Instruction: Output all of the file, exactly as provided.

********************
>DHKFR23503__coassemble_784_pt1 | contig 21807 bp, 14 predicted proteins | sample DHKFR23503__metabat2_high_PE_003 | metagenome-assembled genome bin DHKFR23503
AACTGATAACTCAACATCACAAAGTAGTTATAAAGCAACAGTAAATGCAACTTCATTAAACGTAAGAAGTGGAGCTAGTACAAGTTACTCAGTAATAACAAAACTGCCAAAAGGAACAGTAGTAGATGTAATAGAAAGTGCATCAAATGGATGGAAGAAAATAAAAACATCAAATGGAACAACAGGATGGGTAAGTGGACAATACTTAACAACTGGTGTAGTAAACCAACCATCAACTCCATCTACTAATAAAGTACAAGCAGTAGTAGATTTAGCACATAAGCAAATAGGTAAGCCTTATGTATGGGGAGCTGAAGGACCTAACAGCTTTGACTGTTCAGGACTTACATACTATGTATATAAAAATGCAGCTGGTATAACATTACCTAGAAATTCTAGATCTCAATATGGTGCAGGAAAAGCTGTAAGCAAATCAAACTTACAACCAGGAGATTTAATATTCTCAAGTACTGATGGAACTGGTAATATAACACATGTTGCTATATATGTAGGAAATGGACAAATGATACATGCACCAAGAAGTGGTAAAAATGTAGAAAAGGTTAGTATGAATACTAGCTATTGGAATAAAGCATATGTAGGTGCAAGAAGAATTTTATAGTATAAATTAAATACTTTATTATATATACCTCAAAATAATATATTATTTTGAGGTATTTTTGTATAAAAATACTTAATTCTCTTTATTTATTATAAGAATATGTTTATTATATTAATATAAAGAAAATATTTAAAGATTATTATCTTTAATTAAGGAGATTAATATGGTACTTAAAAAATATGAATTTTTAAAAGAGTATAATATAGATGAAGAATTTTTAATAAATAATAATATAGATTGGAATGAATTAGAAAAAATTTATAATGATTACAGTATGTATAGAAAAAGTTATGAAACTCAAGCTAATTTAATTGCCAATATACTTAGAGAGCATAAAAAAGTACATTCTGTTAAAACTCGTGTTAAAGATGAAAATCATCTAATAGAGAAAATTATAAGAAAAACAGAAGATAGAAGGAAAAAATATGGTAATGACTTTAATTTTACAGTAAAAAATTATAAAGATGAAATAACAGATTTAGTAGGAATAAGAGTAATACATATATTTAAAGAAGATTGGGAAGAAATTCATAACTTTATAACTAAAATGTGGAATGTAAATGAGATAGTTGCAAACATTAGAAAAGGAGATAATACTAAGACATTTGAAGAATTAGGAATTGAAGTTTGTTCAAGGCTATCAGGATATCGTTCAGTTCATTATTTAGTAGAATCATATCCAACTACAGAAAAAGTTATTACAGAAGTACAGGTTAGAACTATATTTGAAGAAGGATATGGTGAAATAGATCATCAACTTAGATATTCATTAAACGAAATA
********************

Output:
>DHKFR23503__coassemble_784_pt1 | contig 21807 bp, 14 predicted proteins | sample DHKFR23503__metabat2_high_PE_003 | metagenome-assembled genome bin DHKFR23503
AACTGATAACTCAACATCACAAAGTAGTTATAAAGCAACAGTAAATGCAACTTCATTAAACGTAAGAAGTGGAGCTAGTACAAGTTACTCAGTAATAACAAAACTGCCAAAAGGAACAGTAGTAGATGTAATAGAAAGTGCATCAAATGGATGGAAGAAAATAAAAACATCAAATGGAACAACAGGATGGGTAAGTGGACAATACTTAACAACTGGTGTAGTAAACCAACCATCAACTCCATCTACTAATAAAGTACAAGCAGTAGTAGATTTAGCACATAAGCAAATAGGTAAGCCTTATGTATGGGGAGCTGAAGGACCTAACAGCTTTGACTGTTCAGGACTTACATACTATGTATATAAAAATGCAGCTGGTATAACATTACCTAGAAATTCTAGATCTCAATATGGTGCAGGAAAAGCTGTAAGCAAATCAAACTTACAACCAGGAGATTTAATATTCTCAAGTACTGATGGAACTGGTAATATAACACATGTTGCTATATATGTAGGAAATGGACAAATGATACATGCACCAAGAAGTGGTAAAAATGTAGAAAAGGTTAGTATGAATACTAGCTATTGGAATAAAGCATATGTAGGTGCAAGAAGAATTTTATAGTATAAATTAAATACTTTATTATATATACCTCAAAATAATATATTATTTTGAGGTATTTTTGTATAAAAATACTTAATTCTCTTTATTTATTATAAGAATATGTTTATTATATTAATATAAAGAAAATATTTAAAGATTATTATCTTTAATTAAGGAGATTAATATGGTACTTAAAAAATATGAATTTTTAAAAGAGTATAATATAGATGAAGAATTTTTAATAAATAATAATATAGATTGGAATGAATTAGAAAAAATTTATAATGATTACAGTATGTATAGAAAAAGTTATGAAACTCAAGCTAATTTAATTGCCAATATACTTAGAGAGCATAAAAAAGTACATTCTGTTAAAACTCGTGTTAAAGATGAAAATCATCTAATAGAGAAAATTATAAGAAAAACAGAAGATAGAAGGAAAAAATATGGTAATGACTTTAATTTTACAGTAAAAAATTATAAAGATGAAATAACAGATTTAGTAGGAATAAGAGTAATACATATATTTAAAGAAGATTGGGAAGAAATTCATAACTTTATAACTAAAATGTGGAATGTAAATGAGATAGTTGCAAACATTAGAAAAGGAGATAATACTAAGACATTTGAAGAATTAGGAATTGAAGTTTGTTCAAGGCTATCAGGATATCGTTCAGTTCATTATTTAGTAGAATCATATCCAACTACAGAAAAAGTTATTACAGAAGTACAGGTTAGAACTATATTTGAAGAAGGATATGGTGAAATAGATCATCAACTTAGATATTCATTAAACGAAATA